Variation in Foraging Preferences by Bumble Bees Through Time with a Focus on Bombus affinis Conservation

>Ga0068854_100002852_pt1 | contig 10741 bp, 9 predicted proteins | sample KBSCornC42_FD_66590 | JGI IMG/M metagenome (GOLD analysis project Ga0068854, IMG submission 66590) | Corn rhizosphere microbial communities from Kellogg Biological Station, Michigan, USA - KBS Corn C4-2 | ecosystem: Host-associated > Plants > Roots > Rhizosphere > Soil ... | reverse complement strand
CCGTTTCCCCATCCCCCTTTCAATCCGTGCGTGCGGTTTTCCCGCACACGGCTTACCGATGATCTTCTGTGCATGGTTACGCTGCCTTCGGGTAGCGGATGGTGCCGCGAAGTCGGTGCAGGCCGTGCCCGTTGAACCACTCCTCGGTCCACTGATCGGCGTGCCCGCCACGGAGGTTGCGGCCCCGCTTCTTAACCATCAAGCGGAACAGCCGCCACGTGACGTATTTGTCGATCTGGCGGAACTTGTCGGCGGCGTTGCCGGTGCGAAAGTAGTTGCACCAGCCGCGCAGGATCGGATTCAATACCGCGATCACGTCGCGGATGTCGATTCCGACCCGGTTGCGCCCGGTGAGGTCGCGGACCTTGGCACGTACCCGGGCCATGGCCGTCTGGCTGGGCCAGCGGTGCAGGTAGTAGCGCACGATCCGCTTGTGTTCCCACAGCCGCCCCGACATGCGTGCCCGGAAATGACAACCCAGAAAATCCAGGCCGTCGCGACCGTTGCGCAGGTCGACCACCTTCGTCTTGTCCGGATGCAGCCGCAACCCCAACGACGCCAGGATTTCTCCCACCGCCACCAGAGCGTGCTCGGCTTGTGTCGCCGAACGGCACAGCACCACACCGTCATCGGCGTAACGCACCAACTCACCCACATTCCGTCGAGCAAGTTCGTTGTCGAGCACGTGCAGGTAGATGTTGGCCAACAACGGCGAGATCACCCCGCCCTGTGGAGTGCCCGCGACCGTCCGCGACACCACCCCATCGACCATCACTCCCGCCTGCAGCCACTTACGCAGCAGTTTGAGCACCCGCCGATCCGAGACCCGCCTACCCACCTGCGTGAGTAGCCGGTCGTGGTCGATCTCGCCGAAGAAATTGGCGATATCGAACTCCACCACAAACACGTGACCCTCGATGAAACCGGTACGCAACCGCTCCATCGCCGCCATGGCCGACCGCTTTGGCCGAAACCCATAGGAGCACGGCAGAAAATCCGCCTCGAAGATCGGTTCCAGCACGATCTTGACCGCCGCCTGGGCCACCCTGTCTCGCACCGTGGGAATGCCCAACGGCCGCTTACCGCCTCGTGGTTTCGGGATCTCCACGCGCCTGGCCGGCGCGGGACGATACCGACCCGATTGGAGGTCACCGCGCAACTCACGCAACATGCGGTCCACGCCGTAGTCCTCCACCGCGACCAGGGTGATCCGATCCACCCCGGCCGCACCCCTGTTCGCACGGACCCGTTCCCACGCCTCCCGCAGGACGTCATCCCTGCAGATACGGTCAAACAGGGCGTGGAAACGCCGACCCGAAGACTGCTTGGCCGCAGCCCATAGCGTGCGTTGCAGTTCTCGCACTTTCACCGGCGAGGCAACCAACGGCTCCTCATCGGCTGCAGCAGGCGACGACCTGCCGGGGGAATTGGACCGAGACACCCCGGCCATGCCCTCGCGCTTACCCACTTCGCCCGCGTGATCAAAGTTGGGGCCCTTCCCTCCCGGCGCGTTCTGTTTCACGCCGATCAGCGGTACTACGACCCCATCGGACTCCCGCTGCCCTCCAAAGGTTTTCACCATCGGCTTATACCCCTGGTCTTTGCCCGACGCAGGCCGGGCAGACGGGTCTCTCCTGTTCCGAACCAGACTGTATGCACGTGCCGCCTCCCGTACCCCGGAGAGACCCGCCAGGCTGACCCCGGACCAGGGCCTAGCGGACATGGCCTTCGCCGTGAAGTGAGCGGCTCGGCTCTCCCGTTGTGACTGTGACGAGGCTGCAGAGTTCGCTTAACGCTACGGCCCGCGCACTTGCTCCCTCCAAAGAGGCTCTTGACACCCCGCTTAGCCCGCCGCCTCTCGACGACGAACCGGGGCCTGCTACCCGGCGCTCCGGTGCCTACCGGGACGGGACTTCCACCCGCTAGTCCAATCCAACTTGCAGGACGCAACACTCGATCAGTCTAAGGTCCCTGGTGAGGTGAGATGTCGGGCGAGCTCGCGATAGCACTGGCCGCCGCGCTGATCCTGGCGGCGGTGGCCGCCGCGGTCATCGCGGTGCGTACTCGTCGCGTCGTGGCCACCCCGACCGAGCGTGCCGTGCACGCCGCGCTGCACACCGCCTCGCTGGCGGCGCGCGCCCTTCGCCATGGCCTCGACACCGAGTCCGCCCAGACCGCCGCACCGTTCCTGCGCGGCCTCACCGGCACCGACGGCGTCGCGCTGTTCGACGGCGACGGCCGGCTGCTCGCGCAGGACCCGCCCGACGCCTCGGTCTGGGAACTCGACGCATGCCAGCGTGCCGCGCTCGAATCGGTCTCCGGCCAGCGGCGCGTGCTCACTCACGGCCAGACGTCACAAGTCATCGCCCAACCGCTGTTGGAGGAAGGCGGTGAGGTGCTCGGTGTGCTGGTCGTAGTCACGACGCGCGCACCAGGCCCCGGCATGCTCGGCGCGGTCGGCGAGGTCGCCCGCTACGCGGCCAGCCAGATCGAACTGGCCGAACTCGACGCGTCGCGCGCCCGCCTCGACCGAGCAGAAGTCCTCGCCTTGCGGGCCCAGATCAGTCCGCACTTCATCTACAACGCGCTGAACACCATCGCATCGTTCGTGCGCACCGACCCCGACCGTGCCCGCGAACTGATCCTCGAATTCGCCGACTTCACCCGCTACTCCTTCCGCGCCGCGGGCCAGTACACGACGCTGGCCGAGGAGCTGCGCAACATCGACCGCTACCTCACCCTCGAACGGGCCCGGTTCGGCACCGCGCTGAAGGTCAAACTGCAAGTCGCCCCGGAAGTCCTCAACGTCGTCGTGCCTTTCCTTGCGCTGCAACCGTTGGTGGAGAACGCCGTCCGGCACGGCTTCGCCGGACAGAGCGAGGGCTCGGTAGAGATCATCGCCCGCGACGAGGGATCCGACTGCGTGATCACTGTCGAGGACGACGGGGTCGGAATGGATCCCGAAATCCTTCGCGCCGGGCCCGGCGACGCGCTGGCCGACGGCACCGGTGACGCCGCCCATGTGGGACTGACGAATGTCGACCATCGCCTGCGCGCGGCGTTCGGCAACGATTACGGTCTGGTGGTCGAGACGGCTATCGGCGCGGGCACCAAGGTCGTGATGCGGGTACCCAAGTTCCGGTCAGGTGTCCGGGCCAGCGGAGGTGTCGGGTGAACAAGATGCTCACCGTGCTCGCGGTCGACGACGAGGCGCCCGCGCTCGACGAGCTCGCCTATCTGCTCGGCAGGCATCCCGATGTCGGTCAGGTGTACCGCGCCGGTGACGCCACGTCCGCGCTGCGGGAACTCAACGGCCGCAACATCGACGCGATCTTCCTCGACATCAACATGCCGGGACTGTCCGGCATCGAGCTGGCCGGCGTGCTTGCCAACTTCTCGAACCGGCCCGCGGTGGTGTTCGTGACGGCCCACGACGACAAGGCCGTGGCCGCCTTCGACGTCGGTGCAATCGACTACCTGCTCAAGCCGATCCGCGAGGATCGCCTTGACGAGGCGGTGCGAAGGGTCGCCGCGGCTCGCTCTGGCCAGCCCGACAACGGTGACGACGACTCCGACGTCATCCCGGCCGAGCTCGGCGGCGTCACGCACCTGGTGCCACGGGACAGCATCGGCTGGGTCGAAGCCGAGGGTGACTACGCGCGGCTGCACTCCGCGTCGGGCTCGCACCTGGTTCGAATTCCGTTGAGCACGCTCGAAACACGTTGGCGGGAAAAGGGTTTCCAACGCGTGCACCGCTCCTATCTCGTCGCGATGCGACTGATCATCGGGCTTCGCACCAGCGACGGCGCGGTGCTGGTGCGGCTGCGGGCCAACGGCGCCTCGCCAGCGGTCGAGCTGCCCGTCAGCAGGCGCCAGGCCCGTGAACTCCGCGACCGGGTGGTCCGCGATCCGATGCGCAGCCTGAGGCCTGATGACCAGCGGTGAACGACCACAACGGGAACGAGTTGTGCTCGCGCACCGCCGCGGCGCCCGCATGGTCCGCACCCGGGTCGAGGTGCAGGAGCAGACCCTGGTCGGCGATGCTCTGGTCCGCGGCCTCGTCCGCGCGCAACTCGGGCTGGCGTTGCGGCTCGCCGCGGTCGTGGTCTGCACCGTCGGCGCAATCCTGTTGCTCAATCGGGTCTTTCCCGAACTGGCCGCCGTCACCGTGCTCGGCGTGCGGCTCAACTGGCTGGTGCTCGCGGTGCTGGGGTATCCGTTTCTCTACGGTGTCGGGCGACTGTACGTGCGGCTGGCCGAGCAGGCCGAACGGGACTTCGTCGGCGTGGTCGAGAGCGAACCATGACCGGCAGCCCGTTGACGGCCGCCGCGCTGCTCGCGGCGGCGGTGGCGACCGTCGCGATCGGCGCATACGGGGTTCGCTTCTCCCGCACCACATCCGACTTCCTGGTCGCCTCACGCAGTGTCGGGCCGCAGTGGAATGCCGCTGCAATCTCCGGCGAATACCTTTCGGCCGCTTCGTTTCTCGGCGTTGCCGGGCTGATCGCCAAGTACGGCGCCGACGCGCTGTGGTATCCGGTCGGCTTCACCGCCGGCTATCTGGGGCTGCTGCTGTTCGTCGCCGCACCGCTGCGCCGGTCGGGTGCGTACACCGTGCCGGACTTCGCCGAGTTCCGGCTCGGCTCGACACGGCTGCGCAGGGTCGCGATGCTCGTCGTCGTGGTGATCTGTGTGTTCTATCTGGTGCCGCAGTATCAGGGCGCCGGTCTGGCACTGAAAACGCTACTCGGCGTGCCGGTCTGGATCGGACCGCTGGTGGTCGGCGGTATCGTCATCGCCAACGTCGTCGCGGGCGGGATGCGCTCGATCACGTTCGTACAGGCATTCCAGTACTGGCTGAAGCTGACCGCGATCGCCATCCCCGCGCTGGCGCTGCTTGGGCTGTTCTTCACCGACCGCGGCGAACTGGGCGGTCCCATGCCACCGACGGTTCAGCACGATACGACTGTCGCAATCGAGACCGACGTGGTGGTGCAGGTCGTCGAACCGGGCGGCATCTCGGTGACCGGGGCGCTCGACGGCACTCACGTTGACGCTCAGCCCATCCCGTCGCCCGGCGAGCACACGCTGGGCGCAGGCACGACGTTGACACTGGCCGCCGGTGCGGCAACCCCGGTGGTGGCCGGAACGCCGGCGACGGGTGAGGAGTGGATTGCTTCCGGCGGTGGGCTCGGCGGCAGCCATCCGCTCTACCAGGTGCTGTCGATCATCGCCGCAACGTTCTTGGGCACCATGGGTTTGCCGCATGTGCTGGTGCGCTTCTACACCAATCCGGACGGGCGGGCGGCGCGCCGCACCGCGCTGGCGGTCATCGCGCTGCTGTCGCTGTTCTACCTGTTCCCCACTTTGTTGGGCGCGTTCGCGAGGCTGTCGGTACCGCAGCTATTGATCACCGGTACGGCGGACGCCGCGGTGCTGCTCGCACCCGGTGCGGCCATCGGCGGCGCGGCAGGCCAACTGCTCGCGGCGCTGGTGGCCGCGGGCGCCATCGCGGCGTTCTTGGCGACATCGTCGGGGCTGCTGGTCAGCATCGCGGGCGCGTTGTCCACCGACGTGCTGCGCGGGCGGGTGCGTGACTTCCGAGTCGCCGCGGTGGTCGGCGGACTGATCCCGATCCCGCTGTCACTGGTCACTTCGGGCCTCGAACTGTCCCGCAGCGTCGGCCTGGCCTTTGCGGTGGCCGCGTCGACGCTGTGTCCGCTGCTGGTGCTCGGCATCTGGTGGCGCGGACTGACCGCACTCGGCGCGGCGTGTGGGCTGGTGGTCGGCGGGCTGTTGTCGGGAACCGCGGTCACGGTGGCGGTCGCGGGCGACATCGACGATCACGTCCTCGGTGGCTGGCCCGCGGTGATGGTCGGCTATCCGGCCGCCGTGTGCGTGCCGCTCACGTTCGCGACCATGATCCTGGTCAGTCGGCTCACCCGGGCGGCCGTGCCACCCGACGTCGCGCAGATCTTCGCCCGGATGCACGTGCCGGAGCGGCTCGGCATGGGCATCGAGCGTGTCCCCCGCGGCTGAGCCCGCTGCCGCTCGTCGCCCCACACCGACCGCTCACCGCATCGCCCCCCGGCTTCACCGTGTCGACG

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Bumblebees (Bombus spp.) provide valuable pollination services to both wild Plant communities and crops. Given the decline of some bumble bee species and the recent placement of the rusty patched bumble bee (Bombus affinis) on the endangered species list, efforts to conserve these insects are crucial. Understanding floral preferences of individual Bombus species can give insight into the importance of each Bombus species as pollinators of specific plants, whether there are plants serving as common resources, and the importance of individual plant species to Bombus species. However, little is known about the foraging behavior of bumble bee species, particularly Bombus affinis, as it relates to how plant preference varies throughout the day (diurnally) and between years (interannually). To fill this gap, we constructed plant-pollinator networks using data collected from photographic surveys conducted at the University of Wisconsin-Madison Arboretum. We found that there was no significant difference in foraging behavior diurnally between species, but that the foraging behavior significantly differed interannually between species, in some years. We also found that the number of plant species visited changes both diurnally and interannually. Finally, we found that Bombus affinis visited a range of plant species which differed interannually. These results suggest that external factors, such as climate change, may affect the bumble bee community interannually, from phenology changes and early onset of spring. Habitat fragmentation, in turn, may explain the lack of difference between diurnal foraging because bumble bees may have to rely on the plant species closest to them. Future studies should further explore the effects of climate change on phenology and the effect patchy floral resources may have on the foraging behavior of bumble bees, particularly B. affinis.